Know the rules. While it may seem strange that a forest has “hours,” Powell Butte is a city park and it opens and closes just like any park. Park hours change with the season, so check the Powell Butte website for the most up-to-date information. Be aware that some signs posted around the park may have outdated information; always follow the hours posted online. The main entrance has a gate that will lock at closing time; if you’re still in the park, your vehicle will be locked in the park. If you’re worried about losing track of time and getting stuck, park outside the park and hike in from one of the outer trailheads. All that extra walking is a blessing in disguise, because as you hike you can listen for owls. But remember that just because there are no gates on these trailheads doesn’t mean they’re open 24 hours a day! Even if you hike in, you’re still required to obey park rules and be out of the park by closing time.

Time of day. From a low of about 4:30 pm at the winter solstice, the sun begins setting later and later until the summer solstice, when it sets around 9:00 pm. Why is this important? Sunset is your best time to see and hear owls. Many owls are crepuscular, and even those that are fully nocturnal may be most vocal just after the sun sets. It’s certainly possible to find owls during the day, but it’s often down to luck. When the sun is up, most owls hide in thick branches close to the trunk of a tree, where their camouflaging feathers render them nearly invisible. To find owls in daylight, pay attention to other birds, especially crows and jays. When these birds find an owl, they’ll gather a large flock and call loudly in an attempt to drive the owl away. A noisy flock of jays might lead you straight to a roosting owl!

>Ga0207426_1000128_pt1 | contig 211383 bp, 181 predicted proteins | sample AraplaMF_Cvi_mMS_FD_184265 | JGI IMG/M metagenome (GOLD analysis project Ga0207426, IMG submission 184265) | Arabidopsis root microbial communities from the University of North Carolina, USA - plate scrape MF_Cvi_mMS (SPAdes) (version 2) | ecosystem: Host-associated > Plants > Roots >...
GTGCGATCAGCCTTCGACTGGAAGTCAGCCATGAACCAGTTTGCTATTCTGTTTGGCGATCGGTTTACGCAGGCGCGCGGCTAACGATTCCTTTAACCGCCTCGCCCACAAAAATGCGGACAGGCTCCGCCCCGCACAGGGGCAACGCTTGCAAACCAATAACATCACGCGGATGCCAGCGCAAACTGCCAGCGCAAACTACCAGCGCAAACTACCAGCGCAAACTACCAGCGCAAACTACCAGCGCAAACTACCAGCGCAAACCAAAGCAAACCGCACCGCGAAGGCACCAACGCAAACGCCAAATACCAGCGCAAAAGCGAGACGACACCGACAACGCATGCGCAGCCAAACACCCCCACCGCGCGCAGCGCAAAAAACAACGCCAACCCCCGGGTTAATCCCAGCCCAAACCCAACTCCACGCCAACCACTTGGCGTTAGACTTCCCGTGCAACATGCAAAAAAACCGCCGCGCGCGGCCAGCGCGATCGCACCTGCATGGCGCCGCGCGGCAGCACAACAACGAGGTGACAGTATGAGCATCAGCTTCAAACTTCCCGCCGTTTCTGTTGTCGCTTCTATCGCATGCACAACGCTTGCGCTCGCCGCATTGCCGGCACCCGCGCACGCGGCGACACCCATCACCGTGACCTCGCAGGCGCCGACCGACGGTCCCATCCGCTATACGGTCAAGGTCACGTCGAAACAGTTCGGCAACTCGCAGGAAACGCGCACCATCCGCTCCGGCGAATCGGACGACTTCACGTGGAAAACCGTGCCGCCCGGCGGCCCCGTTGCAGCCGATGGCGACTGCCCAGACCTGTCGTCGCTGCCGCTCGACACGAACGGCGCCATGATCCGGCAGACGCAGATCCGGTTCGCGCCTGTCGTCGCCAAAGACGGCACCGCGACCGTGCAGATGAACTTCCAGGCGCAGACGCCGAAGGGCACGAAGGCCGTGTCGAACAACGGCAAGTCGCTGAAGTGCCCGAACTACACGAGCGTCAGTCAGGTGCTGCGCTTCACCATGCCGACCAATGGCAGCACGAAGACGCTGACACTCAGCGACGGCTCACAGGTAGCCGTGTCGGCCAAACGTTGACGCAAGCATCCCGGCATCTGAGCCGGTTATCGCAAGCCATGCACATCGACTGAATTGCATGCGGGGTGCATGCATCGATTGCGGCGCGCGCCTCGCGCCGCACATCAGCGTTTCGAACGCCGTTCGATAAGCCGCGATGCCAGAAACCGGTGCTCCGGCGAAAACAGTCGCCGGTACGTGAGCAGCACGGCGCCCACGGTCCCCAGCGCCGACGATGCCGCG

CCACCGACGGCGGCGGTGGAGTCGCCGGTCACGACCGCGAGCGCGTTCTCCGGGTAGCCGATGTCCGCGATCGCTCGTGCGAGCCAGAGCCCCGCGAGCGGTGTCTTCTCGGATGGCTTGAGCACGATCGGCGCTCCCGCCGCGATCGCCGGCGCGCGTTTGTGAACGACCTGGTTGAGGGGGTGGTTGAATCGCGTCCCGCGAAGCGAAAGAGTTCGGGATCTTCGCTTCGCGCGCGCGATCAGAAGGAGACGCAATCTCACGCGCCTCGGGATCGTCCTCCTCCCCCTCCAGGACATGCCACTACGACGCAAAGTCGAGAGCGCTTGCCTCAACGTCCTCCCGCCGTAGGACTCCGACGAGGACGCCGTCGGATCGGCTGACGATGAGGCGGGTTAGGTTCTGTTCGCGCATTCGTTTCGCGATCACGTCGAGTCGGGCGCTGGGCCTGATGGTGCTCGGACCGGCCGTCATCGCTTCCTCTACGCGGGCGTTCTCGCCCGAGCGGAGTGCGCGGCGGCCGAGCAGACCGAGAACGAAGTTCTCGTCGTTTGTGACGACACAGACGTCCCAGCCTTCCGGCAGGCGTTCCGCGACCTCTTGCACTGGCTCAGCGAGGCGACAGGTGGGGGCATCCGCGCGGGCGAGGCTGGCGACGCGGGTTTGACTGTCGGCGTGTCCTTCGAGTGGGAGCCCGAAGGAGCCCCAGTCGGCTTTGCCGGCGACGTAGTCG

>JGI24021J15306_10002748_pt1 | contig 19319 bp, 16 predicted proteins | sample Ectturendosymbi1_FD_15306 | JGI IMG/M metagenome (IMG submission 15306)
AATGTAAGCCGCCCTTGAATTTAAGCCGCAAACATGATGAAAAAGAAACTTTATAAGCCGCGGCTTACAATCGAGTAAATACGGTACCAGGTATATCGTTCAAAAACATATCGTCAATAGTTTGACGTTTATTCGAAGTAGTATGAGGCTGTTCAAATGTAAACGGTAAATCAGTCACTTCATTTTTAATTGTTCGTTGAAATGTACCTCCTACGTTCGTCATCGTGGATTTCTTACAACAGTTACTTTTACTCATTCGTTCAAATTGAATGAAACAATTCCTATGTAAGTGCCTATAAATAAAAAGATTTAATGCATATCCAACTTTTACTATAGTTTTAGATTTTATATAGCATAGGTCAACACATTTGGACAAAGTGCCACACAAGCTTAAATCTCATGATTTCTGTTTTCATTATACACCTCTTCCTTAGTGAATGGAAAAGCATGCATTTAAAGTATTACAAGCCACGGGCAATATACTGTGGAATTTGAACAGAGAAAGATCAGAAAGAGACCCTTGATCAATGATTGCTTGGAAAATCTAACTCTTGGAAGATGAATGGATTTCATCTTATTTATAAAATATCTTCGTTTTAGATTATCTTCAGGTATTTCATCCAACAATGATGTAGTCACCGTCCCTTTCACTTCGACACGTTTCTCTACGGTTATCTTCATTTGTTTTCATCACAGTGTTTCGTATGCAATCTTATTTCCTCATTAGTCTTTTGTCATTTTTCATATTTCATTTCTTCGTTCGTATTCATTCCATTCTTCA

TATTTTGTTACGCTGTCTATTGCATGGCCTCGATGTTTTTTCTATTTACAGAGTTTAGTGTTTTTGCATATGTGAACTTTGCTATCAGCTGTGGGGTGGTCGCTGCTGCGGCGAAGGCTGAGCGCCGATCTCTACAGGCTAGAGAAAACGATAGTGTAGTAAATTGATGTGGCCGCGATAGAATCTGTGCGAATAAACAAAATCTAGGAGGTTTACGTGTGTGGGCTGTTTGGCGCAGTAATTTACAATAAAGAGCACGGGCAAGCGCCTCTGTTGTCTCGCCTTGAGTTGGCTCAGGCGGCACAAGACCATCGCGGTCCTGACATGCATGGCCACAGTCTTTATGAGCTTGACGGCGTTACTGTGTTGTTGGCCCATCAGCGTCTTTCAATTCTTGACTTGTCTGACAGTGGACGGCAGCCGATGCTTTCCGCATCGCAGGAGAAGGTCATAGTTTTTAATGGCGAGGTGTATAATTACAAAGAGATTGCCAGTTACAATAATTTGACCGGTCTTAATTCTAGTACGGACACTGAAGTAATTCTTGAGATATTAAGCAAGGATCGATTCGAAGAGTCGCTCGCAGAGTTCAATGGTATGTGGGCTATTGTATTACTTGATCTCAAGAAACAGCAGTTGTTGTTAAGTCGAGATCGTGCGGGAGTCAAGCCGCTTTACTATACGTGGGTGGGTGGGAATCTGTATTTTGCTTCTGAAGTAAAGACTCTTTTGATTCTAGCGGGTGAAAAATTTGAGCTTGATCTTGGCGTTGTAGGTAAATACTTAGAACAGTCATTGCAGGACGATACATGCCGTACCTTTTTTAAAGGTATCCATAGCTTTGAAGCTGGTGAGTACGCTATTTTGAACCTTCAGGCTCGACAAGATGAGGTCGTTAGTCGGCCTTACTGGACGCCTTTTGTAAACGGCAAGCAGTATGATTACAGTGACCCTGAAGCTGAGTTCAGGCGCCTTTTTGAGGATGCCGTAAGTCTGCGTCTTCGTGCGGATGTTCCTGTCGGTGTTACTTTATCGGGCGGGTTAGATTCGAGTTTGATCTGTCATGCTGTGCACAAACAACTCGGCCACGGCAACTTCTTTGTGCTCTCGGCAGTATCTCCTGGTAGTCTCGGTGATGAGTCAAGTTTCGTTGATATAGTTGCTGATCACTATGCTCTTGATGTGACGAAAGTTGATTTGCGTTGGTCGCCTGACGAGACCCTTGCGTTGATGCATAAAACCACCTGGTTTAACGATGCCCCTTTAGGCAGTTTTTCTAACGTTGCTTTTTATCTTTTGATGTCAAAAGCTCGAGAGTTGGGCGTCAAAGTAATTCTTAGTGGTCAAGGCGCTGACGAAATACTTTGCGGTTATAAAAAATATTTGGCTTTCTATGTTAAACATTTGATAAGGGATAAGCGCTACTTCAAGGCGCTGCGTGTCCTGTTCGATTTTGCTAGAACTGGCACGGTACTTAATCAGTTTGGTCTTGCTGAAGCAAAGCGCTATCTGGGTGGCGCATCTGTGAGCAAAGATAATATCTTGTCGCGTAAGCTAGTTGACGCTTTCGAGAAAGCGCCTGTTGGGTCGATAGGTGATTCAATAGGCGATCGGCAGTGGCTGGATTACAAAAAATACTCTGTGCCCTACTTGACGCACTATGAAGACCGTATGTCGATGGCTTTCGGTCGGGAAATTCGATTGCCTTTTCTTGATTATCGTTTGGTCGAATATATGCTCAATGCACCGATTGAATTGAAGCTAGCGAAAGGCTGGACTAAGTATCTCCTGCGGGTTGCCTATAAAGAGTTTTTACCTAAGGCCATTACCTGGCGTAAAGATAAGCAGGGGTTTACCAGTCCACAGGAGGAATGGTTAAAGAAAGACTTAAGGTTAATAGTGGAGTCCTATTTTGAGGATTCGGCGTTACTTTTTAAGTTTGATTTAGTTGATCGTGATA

Time of year. Many species of birds come and go throughout the year as they migrate from the place they nest to the place they spend the winter and then back again. Other species are present year-round, but may be harder to find during the breeding season, when they’re busy raising a nestful of chicks. Owls are no different. Short-eared owls breed in the north, and only come to the Portland area in the winter. Barred owls are here all the time, but are easiest to find in spring and early summer. While you can find owls on Powell Butte in any month, spring may be the most productive time to go searching for them. Winter migrants like short-eared owls haven’t left yet, and resident owls like barred owls are hooting loudly to establish their territories for the summer breeding season.

Know Your Owls